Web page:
From the airport we were whisked over a beautiful fifty-mile drive to Sarasota. Our first impression of the city was that it was something like Laguna Beach, a charming resort city in Southern California. It had the same beautiful vistas of the sea, the same vacation atmosphere, the same alluring shops, but Sarasota was (whisper it) warmer.
Our first big thrill was the reception given in our honor. This was attended by the mayor and all city dignitaries, and we were given a key to the city. Also, Tom received a bright shirt and swim trunks as well as a camera and twelve rolls of film. I was given a handsome green leather shoulder bag, and a pretty full-circle peasant skirt. We were also given a set of Skyway luggage. The baby did very well, too: it was given a pink crib blanket, an air mattress, a set of fitted sheets, a comb and brush set.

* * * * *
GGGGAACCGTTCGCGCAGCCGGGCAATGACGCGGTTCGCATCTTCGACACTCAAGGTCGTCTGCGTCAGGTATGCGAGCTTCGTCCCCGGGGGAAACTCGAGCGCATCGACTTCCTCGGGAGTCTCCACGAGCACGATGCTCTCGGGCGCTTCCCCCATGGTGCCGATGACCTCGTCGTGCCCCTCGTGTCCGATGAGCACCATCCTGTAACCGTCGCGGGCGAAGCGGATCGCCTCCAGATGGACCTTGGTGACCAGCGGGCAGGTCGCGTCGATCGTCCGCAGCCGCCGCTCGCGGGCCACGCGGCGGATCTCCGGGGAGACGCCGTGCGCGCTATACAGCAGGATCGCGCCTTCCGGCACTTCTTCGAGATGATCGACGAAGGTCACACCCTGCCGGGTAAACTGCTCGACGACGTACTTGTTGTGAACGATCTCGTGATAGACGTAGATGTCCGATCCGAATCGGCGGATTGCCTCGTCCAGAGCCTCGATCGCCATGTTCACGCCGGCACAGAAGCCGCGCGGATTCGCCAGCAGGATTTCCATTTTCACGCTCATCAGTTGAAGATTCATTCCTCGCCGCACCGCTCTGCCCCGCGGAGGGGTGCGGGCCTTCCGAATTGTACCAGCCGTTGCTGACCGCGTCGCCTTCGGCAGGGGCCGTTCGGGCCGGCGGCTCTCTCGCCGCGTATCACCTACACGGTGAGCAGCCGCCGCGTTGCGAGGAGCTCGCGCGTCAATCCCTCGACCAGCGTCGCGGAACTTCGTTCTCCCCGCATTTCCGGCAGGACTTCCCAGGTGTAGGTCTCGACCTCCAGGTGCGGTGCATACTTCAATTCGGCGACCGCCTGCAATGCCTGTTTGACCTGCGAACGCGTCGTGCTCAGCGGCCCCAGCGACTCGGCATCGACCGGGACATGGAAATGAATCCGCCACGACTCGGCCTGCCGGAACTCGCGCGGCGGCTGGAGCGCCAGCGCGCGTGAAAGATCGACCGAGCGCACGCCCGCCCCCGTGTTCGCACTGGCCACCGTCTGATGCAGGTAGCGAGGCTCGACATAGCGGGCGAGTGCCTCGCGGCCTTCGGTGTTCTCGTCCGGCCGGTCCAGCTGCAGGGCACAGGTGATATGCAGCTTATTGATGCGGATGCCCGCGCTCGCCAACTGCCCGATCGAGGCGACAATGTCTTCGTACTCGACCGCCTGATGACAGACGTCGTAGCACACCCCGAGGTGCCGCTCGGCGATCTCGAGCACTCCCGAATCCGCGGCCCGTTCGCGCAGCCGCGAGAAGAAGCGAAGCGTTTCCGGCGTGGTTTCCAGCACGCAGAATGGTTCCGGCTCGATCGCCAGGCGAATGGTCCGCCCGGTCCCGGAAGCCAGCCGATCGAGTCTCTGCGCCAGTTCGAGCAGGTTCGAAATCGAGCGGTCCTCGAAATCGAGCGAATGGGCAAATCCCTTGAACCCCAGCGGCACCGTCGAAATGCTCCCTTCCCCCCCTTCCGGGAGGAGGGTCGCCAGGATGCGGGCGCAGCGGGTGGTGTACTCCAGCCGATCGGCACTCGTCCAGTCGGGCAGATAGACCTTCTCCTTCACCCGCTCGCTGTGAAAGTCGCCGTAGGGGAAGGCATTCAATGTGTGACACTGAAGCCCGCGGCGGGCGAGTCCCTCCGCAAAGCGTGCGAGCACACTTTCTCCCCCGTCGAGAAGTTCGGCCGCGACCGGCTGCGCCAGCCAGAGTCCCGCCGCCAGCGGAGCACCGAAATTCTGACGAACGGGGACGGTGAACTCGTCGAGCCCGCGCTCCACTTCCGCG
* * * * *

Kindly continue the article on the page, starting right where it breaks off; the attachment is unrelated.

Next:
Our "home" in Sarasota was the Coquina, an apartment-hotel which is the last word in luxury. We had an apartment with a compact kitchen, a living room looking out upon a beach whose sand is like face powder, and a beautiful bedroom. The refrigerator in our kitchen was stocked daily with cream, milk, ham, eggs, and wonderful bakery goods so that we could have breakfast whenever we awakened.
A luncheon was planned for us every noon, and dinner was planned for us every night. We visited almost every famous restaurant and night club in Sarasota. And how we danced on the moonlit terraces overlooking the ocean! It was twenty-four-hour paradise plus a second honeymoon.